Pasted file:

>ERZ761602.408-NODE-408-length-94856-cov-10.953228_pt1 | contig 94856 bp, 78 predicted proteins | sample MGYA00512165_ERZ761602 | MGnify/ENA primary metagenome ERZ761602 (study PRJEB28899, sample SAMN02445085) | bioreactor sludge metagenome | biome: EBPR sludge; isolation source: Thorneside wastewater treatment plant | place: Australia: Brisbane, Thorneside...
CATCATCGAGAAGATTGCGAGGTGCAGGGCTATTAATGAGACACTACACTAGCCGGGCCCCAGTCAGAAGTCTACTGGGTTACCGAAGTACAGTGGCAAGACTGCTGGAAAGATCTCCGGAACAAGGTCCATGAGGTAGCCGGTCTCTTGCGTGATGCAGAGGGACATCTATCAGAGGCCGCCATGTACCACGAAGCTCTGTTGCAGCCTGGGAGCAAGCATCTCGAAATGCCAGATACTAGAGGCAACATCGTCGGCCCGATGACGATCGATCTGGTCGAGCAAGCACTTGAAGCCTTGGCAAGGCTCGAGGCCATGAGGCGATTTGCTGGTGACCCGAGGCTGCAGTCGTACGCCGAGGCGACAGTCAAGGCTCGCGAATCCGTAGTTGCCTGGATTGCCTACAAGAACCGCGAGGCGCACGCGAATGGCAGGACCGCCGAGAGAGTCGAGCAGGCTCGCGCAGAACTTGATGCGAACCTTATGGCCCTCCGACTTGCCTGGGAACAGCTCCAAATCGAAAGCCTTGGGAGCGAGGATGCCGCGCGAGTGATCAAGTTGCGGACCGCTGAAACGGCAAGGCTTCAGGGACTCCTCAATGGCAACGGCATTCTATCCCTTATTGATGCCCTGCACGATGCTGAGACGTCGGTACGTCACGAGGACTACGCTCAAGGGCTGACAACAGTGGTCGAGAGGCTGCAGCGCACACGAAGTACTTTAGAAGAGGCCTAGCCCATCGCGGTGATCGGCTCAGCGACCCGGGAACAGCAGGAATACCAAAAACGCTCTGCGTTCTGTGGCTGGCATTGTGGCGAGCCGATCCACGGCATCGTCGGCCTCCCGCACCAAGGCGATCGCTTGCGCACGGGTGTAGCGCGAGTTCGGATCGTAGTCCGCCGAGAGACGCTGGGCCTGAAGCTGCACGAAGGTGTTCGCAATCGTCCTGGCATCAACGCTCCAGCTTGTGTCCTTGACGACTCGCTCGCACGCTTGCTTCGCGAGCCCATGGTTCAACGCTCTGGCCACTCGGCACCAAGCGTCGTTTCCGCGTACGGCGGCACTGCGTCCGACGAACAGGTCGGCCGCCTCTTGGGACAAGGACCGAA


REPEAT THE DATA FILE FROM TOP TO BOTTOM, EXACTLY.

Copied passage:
>ERZ761602.408-NODE-408-length-94856-cov-10.953228_pt1 | contig 94856 bp, 78 predicted proteins | sample MGYA00512165_ERZ761602 | MGnify/ENA primary metagenome ERZ761602 (study PRJEB28899, sample SAMN02445085) | bioreactor sludge metagenome | biome: EBPR sludge; isolation source: Thorneside wastewater treatment plant | place: Australia: Brisbane, Thorneside...
CATCATCGAGAAGATTGCGAGGTGCAGGGCTATTAATGAGACACTACACTAGCCGGGCCCCAGTCAGAAGTCTACTGGGTTACCGAAGTACAGTGGCAAGACTGCTGGAAAGATCTCCGGAACAAGGTCCATGAGGTAGCCGGTCTCTTGCGTGATGCAGAGGGACATCTATCAGAGGCCGCCATGTACCACGAAGCTCTGTTGCAGCCTGGGAGCAAGCATCTCGAAATGCCAGATACTAGAGGCAACATCGTCGGCCCGATGACGATCGATCTGGTCGAGCAAGCACTTGAAGCCTTGGCAAGGCTCGAGGCCATGAGGCGATTTGCTGGTGACCCGAGGCTGCAGTCGTACGCCGAGGCGACAGTCAAGGCTCGCGAATCCGTAGTTGCCTGGATTGCCTACAAGAACCGCGAGGCGCACGCGAATGGCAGGACCGCCGAGAGAGTCGAGCAGGCTCGCGCAGAACTTGATGCGAACCTTATGGCCCTCCGACTTGCCTGGGAACAGCTCCAAATCGAAAGCCTTGGGAGCGAGGATGCCGCGCGAGTGATCAAGTTGCGGACCGCTGAAACGGCAAGGCTTCAGGGACTCCTCAATGGCAACGGCATTCTATCCCTTATTGATGCCCTGCACGATGCTGAGACGTCGGTACGTCACGAGGACTACGCTCAAGGGCTGACAACAGTGGTCGAGAGGCTGCAGCGCACACGAAGTACTTTAGAAGAGGCCTAGCCCATCGCGGTGATCGGCTCAGCGACCCGGGAACAGCAGGAATACCAAAAACGCTCTGCGTTCTGTGGCTGGCATTGTGGCGAGCCGATCCACGGCATCGTCGGCCTCCCGCACCAAGGCGATCGCTTGCGCACGGGTGTAGCGCGAGTTCGGATCGTAGTCCGCCGAGAGACGCTGGGCCTGAAGCTGCACGAAGGTGTTCGCAATCGTCCTGGCATCAACGCTCCAGCTTGTGTCCTTGACGACTCGCTCGCACGCTTGCTTCGCGAGCCCATGGTTCAACGCTCTGGCCACTCGGCACCAAGCGTCGTTTCCGCGTACGGCGGCACTGCGTCCGACGAACAGGTCGGCCGCCTCTTGGGACAAGGACCGAA